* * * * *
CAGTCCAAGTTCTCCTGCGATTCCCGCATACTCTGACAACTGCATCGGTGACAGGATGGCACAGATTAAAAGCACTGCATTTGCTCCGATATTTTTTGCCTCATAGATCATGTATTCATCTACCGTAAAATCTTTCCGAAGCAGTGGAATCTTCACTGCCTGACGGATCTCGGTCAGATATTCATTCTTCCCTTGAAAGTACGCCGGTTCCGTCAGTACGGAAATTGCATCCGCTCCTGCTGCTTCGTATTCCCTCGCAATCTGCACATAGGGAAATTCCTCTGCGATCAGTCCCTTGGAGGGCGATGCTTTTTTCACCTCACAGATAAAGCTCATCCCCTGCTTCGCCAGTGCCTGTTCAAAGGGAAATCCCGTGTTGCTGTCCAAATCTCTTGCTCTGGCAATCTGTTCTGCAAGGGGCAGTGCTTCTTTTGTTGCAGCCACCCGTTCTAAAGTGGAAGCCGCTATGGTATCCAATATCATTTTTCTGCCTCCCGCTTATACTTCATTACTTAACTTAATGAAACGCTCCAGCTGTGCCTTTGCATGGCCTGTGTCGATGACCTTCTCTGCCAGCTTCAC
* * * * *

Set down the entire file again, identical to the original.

CAGTCCAAGTTCTCCTGCGATTCCCGCATACTCTGACAACTGCATCGGTGACAGGATGGCACAGATTAAAAGCACTGCATTTGCTCCGATATTTTTTGCCTCATAGATCATGTATTCATCTACCGTAAAATCTTTCCGAAGCAGTGGAATCTTCACTGCCTGACGGATCTCGGTCAGATATTCATTCTTCCCTTGAAAGTACGCCGGTTCCGTCAGTACGGAAATTGCATCCGCTCCTGCTGCTTCGTATTCCCTCGCAATCTGCACATAGGGAAATTCCTCTGCGATCAGTCCCTTGGAGGGCGATGCTTTTTTCACCTCACAGATAAAGCTCATCCCCTGCTTCGCCAGTGCCTGTTCAAAGGGAAATCCCGTGTTGCTGTCCAAATCTCTTGCTCTGGCAATCTGTTCTGCAAGGGGCAGTGCTTCTTTTGTTGCAGCCACCCGTTCTAAAGTGGAAGCCGCTATGGTATCCAATATCATTTTTCTGCCTCCCGCTTATACTTCATTACTTAACTTAATGAAACGCTCCAGCTGTGCCTTTGCATGGCCTGTGTCGATGACCTTCTCTGCCAGCTTCAC